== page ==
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Moody’s raises Uruguay’s credit rating to Ba1, one level below investment grade

Friday, January 27th 2012 - 11:05 UTC
Full article 11 comments

Uruguay’s credit-rating outlook was raised on Thursday to positive by Moody’s Investors Service, which cited the government’s commitment to keeping its budget deficit in check. Read full article


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  • ChrisR

    The biggest problem that Uguguay needs to tackle is the huge fiscal drag on the working economy caused by the very high level of public employees in respect to the private sector. Also the thinking of the finance minister that the public owned utilities can fix their cost rations by putting their prices up!

    The latter concept belongs to the economics of the madhouse.

    Getting rid of public headcount WHILST at the same time retraining the people involved into PRODUCTIVE work is the only way Uruguay can break out of the mindset that the state can do everything. It may be able to do everything BUT IT WILL NOT BE AS EFFICIENT AS THE PRIVATE SECTOR.

    Jan 27th, 2012 - 02:35 pm - Link - Report abuse 0
  • rylang23

    @ #1 - Chris... I am always concerned when I hear that the only way for a country to be healthy and happy is to have increased productivity and efficiency, and only from the private sector. The US is highly productive and efficient (those who have jobs), has a seriously diminishing public sector, and yet is experiencing a depression. You seem absolutely certain that the (so called) free market is all its cracked up to be. I am a skeptic.

    Jan 27th, 2012 - 08:25 pm - Link - Report abuse 0
  • AleM

    @rylang23 the US has a diminishing public sector??? Are you sure? CrisR is right about the HUGE and inefficient public sector in Uruguay.

    Jan 28th, 2012 - 06:12 am - Link - Report abuse 0
  • ChrisR

    2 rylang23
    I think you may not understand how a monetary system works.

    Just imagine that ALL the people working in Uruguay actually worked for the government - probably in very important jobs such as the teachers and the policia. Please tell me where the money to pay them comes from: hint - it's NOT the taxes that they pay!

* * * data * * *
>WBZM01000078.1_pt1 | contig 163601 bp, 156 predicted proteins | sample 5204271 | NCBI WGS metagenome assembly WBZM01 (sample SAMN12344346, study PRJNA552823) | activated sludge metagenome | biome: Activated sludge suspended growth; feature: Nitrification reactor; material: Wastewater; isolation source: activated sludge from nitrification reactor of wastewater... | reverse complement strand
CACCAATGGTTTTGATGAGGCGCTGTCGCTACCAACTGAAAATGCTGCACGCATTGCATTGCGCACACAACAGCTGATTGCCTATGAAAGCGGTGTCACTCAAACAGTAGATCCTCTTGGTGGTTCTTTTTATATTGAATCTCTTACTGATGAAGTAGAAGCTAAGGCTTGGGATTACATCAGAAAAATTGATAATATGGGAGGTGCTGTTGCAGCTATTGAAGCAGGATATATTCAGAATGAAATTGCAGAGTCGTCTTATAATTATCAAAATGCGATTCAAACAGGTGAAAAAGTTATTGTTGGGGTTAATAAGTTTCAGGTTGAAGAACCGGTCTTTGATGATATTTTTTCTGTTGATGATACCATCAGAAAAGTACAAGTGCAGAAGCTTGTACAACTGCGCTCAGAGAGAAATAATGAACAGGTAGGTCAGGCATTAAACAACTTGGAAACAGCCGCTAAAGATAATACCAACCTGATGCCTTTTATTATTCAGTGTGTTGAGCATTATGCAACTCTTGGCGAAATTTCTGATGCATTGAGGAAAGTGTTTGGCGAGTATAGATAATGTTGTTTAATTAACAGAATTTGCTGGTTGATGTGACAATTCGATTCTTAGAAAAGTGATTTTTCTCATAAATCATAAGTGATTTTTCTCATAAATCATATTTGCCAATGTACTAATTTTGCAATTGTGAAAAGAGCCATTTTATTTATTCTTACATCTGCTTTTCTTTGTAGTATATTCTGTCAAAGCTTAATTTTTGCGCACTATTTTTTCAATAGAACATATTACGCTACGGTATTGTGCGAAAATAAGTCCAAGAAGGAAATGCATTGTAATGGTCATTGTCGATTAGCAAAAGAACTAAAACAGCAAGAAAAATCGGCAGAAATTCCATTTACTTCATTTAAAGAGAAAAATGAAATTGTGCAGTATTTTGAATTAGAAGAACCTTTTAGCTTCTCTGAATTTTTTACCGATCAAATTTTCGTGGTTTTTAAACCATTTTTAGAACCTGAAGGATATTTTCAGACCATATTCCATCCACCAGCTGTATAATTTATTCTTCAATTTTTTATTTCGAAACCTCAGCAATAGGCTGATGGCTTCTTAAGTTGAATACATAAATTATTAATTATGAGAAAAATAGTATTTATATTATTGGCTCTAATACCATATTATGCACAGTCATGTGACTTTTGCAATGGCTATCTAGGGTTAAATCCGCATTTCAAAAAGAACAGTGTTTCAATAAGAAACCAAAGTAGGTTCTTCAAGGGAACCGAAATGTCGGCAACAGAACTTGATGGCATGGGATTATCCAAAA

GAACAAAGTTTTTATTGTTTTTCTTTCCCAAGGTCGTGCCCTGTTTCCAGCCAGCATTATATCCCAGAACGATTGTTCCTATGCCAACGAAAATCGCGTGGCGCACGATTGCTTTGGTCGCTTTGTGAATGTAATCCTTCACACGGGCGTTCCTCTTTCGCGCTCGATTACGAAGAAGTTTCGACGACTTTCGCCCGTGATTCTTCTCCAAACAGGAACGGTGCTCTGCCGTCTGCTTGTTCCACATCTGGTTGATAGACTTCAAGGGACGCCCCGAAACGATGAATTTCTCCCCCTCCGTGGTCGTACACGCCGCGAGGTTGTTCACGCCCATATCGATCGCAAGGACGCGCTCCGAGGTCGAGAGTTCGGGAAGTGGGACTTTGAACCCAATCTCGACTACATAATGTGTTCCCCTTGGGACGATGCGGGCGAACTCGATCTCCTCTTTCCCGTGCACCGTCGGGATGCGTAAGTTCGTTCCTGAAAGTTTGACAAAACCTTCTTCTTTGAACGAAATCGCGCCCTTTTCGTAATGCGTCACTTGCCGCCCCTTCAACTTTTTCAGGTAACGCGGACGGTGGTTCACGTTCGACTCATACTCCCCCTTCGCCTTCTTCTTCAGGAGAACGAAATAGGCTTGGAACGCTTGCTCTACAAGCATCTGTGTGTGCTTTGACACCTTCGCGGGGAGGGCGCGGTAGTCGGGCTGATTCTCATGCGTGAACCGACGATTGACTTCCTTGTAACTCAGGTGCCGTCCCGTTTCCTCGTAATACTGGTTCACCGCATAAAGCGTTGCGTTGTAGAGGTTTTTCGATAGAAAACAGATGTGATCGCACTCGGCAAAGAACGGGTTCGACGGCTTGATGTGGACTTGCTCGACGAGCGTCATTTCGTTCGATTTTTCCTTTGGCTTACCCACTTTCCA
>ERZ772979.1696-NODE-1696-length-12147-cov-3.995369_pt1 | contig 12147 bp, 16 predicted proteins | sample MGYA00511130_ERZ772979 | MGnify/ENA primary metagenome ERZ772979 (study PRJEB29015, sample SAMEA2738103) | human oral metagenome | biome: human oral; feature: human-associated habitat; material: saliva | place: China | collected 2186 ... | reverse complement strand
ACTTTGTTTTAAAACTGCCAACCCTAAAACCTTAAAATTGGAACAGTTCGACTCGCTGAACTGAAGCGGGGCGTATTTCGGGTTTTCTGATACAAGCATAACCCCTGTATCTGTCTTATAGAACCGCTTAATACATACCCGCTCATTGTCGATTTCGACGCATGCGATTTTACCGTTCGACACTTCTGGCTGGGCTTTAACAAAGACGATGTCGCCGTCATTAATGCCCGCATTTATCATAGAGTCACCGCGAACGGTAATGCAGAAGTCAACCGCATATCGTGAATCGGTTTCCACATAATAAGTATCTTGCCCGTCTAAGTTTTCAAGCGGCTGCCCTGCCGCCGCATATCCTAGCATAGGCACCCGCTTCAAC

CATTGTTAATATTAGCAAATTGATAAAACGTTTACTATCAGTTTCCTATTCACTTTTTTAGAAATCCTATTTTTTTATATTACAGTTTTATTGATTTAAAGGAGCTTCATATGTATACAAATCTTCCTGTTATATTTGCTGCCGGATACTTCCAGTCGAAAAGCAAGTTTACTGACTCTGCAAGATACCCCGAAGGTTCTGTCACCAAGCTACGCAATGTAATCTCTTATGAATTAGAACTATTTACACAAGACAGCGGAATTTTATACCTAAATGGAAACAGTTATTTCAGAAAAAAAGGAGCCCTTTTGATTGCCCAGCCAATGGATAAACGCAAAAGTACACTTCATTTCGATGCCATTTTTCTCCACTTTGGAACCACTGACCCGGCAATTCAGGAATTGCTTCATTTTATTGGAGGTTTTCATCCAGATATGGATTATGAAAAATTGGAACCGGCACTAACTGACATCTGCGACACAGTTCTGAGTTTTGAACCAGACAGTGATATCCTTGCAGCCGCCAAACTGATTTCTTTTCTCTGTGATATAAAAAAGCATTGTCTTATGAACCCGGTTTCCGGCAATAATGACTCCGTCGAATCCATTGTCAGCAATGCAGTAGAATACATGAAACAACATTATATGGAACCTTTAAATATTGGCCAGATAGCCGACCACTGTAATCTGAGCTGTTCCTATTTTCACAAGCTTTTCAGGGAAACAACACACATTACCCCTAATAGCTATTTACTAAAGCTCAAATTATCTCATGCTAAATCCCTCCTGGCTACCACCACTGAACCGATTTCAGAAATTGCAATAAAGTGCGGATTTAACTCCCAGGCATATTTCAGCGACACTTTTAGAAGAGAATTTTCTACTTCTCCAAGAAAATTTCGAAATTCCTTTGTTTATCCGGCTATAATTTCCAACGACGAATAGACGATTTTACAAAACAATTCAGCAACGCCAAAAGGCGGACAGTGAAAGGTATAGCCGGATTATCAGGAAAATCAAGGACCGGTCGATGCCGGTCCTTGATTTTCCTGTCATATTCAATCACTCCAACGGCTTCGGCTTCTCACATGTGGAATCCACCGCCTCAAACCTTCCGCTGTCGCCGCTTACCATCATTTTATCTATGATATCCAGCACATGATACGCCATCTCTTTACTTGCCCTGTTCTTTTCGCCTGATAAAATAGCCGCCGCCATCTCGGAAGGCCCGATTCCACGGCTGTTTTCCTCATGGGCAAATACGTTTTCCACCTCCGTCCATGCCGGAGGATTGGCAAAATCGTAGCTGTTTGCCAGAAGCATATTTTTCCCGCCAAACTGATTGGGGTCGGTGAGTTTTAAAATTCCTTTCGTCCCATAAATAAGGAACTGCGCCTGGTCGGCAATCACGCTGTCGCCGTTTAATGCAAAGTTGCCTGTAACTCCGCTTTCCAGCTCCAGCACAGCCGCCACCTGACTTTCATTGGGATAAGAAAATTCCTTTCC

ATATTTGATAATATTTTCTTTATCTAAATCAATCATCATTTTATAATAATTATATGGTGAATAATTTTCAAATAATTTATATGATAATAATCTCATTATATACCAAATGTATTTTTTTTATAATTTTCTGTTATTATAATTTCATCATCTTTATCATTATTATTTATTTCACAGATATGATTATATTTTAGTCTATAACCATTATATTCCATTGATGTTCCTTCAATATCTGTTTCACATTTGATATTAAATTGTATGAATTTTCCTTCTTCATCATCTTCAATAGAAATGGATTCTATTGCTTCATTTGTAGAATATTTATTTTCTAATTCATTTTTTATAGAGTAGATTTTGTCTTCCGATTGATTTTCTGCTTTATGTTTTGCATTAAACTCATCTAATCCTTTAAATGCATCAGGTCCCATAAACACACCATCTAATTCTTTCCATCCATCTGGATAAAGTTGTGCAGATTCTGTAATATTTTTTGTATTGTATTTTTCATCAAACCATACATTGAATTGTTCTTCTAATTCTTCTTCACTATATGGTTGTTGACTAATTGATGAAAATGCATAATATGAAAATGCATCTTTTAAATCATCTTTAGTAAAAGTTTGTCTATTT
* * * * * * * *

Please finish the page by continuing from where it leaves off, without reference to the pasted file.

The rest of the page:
Jan 28th, 2012 - 10:08 am - Link - Report abuse 0
  • rylang23

    @ Ale & Chris... You two seem to see government through a “capitalist” lens. All economies are not created equal, so I suspect you see yours from an American perspective, which is no longer a “free market” in economic terms. [BTW... the US is a Plutocracy and an Oligarchy.]

    Then there is the question of “efficiency”. Do the people of the world want “efficiency” or a healthy economy where everyone who wants to is working, paying their bills, getting a yearly vacation, getting good health care, etc. Efficiency is but one measure of economic health, and not one that I have a lot of respect for.

    And, yes, the public sector in the US has been slashed in the past couple of years.
    From CNN: “Job cuts this year [2011] total 564,297, a 13 percent increase over the 2010 total of just under 530,000. The public sector was hit the hardest shedding roughly 180,000 jobs in 2011.” The cuts have hit every state, city, town, and school district.

    The Uruguayan economy is a mix of private and public sector markets, and has done an exceptional job of supporting a healthy economy for its people. So much so, that Moody's just upgraded Uruguay to Ba1. The financial world, in general, sees Uruguay as stable. Why mess around with something that is working reasonably well.